By Clare Crosby
I spent my childhood hosting acorn cap tea parties for fairies, scurrying on calloused feet to collect eggs from the chicken coop, and reenacting Little House on The Prairie in the meadow behind my house, just east of Austin, TX. I did not suffer from “Nature Deficit Disorder.”
But as I grew, my interests shifted. I traded the meadow for well-manicured athletic fields and our old pond for swimming pools. My interest in my Central Texas natural surroundings paused around 8 years old. I never figured out what species of oak provided teacups for my parties, only that the caps were nicely proportioned for fairies. Neither did I learn what type of moss my fairies used for seat cushions, only that it opened into minute stars under sprinkled water.
I’m embarrassed now, as a naturalist, to admit that I don’t know even some of the most common species of my home state. This lack of knowledge, however, offers opportunity when I return to Texas from Vermont, the home of my formal ecological education. As I walk old trails and come across a familiar (yet unknown) tree, my inclination is to turn to field guides or a trusted expert to tell me what to call it, who eats it, and what it might reveal about the soil beneath it. In Vermont, I have had a string of wonderful professors and peers to teach me about the natural world, assisted, of course, by an ever-growing library of field guides. I hope to be so lucky again in Texas.
This time around, however, I am resisting my urge to immediately consult the experts. I am allowing myself to make a few discoveries.
So today I went for a walk not with my field guides, but with a pair of scissors and my mom, who admires nature through eyes much more artistic than my own. We collected a few specimens, returned to our kitchen table, and settled in with our pencils, watercolors, and tea. I chose specimens that were familiar from childhood memories, but not known to me as a naturalist.
I watched my mom lovingly render each thorn on a briar that had caused me many childhood tears. My old hatred melted into fascination, then respect. Inspired, I shifted my focus to the specimens before me.
I found that Texas mountain laurel—whose “hot beans,” my brothers knew, heat up enough when rubbed on rough stone to induce shrieks from little sisters—holds its leaves into late December. The terminal leaflet, at least in the sample I selected, lists to one side. The woody, wrinkled seedpods are difficult to open before their time and the beans within, fire engine red in my memory, can also be nearly black.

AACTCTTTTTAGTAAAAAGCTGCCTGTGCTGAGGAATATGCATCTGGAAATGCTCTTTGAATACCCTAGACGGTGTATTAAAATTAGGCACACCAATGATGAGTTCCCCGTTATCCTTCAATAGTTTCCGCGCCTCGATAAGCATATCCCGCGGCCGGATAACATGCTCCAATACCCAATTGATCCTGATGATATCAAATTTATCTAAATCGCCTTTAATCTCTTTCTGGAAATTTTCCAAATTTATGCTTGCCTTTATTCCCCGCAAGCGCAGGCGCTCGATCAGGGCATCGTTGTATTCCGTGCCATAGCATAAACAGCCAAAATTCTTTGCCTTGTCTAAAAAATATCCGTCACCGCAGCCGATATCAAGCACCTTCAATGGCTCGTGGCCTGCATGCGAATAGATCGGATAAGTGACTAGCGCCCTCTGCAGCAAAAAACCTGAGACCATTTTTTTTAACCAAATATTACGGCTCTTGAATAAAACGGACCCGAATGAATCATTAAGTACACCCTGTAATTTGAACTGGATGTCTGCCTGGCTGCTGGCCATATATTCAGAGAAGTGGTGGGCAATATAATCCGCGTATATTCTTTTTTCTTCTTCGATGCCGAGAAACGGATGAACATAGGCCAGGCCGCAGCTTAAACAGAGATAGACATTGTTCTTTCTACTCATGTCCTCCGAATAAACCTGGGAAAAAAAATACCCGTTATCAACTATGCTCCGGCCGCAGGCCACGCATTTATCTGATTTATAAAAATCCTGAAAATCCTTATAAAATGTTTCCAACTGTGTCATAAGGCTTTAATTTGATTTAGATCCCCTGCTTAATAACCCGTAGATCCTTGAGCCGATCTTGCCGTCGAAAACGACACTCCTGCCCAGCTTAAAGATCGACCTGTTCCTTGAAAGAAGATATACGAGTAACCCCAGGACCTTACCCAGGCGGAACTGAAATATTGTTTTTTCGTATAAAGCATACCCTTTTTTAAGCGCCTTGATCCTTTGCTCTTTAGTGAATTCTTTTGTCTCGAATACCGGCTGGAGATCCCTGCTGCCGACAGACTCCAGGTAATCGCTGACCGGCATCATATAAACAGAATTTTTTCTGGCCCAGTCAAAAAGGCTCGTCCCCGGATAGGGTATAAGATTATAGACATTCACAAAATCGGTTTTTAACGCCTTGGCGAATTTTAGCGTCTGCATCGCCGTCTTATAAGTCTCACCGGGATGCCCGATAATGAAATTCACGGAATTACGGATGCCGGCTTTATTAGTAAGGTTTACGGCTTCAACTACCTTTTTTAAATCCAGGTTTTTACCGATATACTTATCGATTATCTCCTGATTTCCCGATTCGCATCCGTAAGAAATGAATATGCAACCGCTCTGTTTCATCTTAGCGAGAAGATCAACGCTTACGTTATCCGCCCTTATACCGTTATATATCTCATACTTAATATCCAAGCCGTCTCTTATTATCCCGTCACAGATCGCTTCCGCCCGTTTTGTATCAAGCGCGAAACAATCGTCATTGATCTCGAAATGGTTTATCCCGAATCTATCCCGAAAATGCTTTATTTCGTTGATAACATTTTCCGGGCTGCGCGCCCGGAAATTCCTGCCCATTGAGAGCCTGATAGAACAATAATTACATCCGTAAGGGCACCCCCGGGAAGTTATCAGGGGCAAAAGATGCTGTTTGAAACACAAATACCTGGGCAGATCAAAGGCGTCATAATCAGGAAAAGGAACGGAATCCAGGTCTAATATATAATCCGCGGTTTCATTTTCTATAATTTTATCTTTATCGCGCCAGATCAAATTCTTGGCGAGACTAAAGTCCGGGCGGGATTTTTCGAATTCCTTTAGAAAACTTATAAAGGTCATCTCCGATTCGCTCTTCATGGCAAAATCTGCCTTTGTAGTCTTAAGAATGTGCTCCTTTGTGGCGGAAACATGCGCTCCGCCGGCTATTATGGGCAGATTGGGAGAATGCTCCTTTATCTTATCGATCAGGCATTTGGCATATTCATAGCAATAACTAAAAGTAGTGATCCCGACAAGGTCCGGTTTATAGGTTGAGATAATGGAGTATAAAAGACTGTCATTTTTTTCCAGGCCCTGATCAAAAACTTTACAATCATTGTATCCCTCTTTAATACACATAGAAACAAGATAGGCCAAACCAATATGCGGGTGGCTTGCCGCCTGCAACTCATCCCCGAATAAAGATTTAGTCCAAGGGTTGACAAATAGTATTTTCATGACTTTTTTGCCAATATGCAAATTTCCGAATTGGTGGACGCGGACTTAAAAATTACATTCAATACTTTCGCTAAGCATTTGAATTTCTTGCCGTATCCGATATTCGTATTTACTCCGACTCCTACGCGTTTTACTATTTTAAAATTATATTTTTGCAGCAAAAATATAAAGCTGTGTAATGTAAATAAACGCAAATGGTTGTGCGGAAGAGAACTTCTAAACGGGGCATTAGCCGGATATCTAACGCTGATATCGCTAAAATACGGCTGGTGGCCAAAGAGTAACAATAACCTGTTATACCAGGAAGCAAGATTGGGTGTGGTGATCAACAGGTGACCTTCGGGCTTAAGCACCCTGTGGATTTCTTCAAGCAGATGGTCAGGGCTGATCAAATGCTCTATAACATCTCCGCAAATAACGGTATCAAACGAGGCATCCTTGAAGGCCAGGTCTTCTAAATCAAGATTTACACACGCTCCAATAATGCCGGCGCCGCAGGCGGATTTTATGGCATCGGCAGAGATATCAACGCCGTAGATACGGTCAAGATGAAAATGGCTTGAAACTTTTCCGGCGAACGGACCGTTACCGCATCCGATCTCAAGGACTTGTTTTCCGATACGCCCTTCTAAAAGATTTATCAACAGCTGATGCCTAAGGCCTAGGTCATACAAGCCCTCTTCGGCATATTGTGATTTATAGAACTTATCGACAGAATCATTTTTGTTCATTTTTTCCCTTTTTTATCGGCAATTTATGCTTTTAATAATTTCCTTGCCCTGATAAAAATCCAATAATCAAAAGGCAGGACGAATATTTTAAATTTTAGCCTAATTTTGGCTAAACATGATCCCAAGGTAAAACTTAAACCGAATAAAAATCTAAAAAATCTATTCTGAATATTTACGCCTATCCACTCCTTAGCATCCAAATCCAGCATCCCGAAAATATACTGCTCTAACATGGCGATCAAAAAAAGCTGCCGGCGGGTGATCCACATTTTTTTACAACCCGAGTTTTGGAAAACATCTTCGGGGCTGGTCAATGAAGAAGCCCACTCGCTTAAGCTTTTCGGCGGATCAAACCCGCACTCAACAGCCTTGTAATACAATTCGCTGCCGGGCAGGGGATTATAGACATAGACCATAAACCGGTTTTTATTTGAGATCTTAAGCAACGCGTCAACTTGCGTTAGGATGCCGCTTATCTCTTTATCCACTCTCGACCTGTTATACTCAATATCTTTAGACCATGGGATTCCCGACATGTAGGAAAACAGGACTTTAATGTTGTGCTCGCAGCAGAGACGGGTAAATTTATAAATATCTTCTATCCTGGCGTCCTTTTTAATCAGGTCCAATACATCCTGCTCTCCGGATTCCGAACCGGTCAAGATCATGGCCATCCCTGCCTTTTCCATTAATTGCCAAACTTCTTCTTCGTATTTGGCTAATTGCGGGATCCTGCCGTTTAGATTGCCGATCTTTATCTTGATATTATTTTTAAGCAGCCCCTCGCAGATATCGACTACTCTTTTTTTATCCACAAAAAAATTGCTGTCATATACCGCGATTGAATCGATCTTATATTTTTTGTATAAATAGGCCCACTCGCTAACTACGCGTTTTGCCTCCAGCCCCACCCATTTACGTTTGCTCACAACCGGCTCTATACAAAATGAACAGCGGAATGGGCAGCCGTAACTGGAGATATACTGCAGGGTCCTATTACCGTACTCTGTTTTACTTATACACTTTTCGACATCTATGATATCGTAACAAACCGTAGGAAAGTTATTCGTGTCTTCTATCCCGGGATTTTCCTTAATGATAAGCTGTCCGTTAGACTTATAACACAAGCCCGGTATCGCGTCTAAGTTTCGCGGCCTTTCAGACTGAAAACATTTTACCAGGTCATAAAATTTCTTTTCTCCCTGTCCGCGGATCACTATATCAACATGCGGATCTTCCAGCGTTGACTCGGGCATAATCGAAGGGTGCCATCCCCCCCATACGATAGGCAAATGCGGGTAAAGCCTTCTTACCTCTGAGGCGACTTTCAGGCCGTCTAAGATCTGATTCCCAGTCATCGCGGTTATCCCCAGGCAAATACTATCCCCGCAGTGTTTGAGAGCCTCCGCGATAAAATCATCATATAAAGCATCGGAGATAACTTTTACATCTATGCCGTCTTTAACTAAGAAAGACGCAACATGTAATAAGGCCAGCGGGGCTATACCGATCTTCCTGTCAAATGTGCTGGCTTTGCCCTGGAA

As I sketched a species of elm, whose name I do not know, but which grew in the front yard of my childhood home, I noted that the bases of the small leaves are not dramatically asymmetrical like the Vermont species of elm. The delicate twigs of a sapling bend substantially at each minuscule leaf bud. Both the green and yellow leaves are sandpapery. The largest brown patches appeared confined by the leaves’ venation.
Perhaps I could have learned most of this from a book, a class, or a friend. I would have missed some details, though, along with an opportunity for connection.
Often as a naturalist I have learned only the characteristics that will allow me to distinguish one plant from others. This is, of course, useful. However, we protect what we care about and we care more when we have some sense of ownership or a personal connection beyond a collection of facts. So today, with my mom, I wanted to get to know my childhood acquaintances more intimately, moving past the strictly functional. I wanted to find companions for my fairy teacups and warm eggs. While it may not be a skill to add to my resume, I know that this afternoon spent sketching with my mom has made me a more inspired steward of the world around me.
In addition to being a Field Naturalist and Ecological Planning student, Clare Crosby is a connoisseur of board games.